Besieged Newspapers Need Outside Help

Former Post editor cheers marriage of papers and outside investigative groups.

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Leonard Downie is no longer top editor of the Washington Post, but he's not overly worried about newspapers. "Print's not going to go away. The circulation of America's newspapers, while falling, is still huge," says Downie, now with Arizona State University's Walter Cronkite School of Journalism and Mass Communication.

But it needs a savior and that, he says, can be found in the outside reporting groups now providing the costly in-depth coverage that fell victim to dropping ad dollars. "That marriage is really important to the future," Downie says.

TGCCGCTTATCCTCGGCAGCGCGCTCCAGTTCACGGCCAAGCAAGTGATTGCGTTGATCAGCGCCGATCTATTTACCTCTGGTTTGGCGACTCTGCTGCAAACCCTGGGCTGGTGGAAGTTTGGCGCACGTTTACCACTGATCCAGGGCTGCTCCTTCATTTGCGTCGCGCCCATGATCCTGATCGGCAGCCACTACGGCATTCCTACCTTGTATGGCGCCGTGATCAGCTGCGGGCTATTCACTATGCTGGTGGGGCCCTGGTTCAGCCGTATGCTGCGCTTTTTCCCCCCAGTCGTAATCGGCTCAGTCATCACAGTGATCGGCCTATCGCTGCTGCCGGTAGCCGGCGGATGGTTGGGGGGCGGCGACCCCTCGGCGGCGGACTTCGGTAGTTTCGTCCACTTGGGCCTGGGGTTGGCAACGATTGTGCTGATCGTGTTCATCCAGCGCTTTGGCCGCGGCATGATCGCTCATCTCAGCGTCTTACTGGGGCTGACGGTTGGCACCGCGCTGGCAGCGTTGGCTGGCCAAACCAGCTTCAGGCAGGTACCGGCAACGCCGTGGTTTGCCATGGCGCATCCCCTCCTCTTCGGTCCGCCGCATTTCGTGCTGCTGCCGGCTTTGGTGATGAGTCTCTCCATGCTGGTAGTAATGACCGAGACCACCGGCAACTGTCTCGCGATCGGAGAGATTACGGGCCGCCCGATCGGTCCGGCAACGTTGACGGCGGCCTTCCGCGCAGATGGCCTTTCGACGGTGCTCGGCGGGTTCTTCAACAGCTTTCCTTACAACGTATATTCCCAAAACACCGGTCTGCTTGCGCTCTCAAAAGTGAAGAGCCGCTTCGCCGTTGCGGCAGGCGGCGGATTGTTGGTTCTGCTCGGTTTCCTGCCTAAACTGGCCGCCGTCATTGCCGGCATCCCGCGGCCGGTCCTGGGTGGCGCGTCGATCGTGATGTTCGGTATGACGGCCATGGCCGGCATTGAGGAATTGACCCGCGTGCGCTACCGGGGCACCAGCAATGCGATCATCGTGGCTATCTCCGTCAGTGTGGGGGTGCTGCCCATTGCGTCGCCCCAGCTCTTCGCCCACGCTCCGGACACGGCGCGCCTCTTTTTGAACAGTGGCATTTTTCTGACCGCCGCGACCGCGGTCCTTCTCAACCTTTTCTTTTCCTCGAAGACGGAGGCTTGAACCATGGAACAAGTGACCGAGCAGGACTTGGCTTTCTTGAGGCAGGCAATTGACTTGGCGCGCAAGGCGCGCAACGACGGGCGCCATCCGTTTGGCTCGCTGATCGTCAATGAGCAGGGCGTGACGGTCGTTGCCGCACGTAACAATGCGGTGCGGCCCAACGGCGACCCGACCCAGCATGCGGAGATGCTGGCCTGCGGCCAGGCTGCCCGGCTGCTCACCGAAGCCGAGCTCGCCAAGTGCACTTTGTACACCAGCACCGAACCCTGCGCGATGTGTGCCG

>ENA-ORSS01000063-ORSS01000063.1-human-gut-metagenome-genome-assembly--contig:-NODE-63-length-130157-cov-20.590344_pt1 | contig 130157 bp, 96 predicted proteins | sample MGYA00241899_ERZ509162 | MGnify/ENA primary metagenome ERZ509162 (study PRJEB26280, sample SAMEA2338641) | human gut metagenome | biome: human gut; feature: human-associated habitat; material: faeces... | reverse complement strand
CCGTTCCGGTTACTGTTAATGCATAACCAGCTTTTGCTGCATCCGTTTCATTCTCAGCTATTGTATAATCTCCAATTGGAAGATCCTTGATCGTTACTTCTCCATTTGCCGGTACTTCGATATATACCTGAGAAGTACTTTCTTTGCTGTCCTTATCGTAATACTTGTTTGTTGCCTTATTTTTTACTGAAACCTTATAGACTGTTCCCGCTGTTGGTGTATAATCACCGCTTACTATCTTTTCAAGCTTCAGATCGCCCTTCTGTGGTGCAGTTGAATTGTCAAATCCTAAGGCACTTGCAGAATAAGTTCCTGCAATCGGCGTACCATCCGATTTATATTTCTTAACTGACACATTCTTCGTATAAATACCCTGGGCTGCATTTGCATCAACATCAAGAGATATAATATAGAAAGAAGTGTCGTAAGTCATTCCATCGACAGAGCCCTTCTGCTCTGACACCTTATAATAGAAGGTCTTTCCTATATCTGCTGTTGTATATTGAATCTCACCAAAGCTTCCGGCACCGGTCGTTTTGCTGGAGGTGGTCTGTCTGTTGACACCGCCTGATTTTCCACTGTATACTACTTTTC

But can reporting by groups like ProPublica be trusted like a newspaper's own? "Not every start-up is going to be trustworthy, but just like not every established news organization is either. You and I can both name some newspapers we don't trust as we travel around the country, but we know which ones we do trust," he says, without naming names.

He spoke to Whispers during the recent grand opening of ASU's new journalism outlet in Washington. It is the latest and most high-tech of the hands-on journalism schools covering Washington for news outlets back home, especially critical in Arizona because no for-profit media organization in the state has a Washington office anymore.

Like the few other journalism schools operating newsrooms in Washington, students report on Arizona issues in Washington, especially on Capitol Hill, and file stories to newspapers back home.

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